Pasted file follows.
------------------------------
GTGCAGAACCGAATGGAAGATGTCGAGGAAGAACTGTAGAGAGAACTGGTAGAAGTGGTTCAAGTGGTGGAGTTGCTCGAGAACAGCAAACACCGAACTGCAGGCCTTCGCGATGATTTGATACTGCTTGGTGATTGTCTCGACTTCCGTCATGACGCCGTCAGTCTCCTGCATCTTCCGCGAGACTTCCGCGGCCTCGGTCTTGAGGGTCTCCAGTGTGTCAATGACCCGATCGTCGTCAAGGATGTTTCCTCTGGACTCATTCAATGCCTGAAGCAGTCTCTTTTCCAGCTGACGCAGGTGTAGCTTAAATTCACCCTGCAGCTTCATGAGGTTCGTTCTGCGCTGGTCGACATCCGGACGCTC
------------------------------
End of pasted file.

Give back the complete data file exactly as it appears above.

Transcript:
GTGCAGAACCGAATGGAAGATGTCGAGGAAGAACTGTAGAGAGAACTGGTAGAAGTGGTTCAAGTGGTGGAGTTGCTCGAGAACAGCAAACACCGAACTGCAGGCCTTCGCGATGATTTGATACTGCTTGGTGATTGTCTCGACTTCCGTCATGACGCCGTCAGTCTCCTGCATCTTCCGCGAGACTTCCGCGGCCTCGGTCTTGAGGGTCTCCAGTGTGTCAATGACCCGATCGTCGTCAAGGATGTTTCCTCTGGACTCATTCAATGCCTGAAGCAGTCTCTTTTCCAGCTGACGCAGGTGTAGCTTAAATTCACCCTGCAGCTTCATGAGGTTCGTTCTGCGCTGGTCGACATCCGGACGCTC